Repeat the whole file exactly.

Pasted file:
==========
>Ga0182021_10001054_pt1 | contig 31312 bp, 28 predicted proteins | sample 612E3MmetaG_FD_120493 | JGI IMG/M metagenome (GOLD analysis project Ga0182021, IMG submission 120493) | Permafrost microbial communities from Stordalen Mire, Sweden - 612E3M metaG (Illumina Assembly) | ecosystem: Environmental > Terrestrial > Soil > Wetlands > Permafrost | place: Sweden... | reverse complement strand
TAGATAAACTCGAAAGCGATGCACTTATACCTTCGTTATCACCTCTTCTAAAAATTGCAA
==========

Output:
>Ga0182021_10001054_pt1 | contig 31312 bp, 28 predicted proteins | sample 612E3MmetaG_FD_120493 | JGI IMG/M metagenome (GOLD analysis project Ga0182021, IMG submission 120493) | Permafrost microbial communities from Stordalen Mire, Sweden - 612E3M metaG (Illumina Assembly) | ecosystem: Environmental > Terrestrial > Soil > Wetlands > Permafrost | place: Sweden... | reverse complement strand
TAGATAAACTCGAAAGCGATGCACTTATACCTTCGTTATCACCTCTTCTAAAAATTGCAA